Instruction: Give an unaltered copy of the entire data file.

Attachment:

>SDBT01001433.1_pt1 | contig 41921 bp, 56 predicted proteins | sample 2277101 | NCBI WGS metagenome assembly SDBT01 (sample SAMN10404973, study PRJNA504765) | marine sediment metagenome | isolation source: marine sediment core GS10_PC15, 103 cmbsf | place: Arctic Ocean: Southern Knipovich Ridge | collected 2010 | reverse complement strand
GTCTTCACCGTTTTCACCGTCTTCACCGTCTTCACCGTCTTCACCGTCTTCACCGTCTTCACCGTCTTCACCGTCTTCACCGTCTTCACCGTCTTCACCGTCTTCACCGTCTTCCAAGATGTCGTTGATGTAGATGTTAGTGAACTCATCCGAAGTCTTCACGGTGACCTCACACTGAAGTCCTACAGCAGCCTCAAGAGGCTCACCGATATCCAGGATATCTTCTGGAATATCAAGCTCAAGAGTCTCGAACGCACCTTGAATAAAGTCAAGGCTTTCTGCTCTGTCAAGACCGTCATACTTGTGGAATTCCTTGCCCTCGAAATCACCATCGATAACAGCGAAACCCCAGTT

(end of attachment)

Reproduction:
>SDBT01001433.1_pt1 | contig 41921 bp, 56 predicted proteins | sample 2277101 | NCBI WGS metagenome assembly SDBT01 (sample SAMN10404973, study PRJNA504765) | marine sediment metagenome | isolation source: marine sediment core GS10_PC15, 103 cmbsf | place: Arctic Ocean: Southern Knipovich Ridge | collected 2010 | reverse complement strand
GTCTTCACCGTTTTCACCGTCTTCACCGTCTTCACCGTCTTCACCGTCTTCACCGTCTTCACCGTCTTCACCGTCTTCACCGTCTTCACCGTCTTCACCGTCTTCACCGTCTTCCAAGATGTCGTTGATGTAGATGTTAGTGAACTCATCCGAAGTCTTCACGGTGACCTCACACTGAAGTCCTACAGCAGCCTCAAGAGGCTCACCGATATCCAGGATATCTTCTGGAATATCAAGCTCAAGAGTCTCGAACGCACCTTGAATAAAGTCAAGGCTTTCTGCTCTGTCAAGACCGTCATACTTGTGGAATTCCTTGCCCTCGAAATCACCATCGATAACAGCGAAACCCCAGTT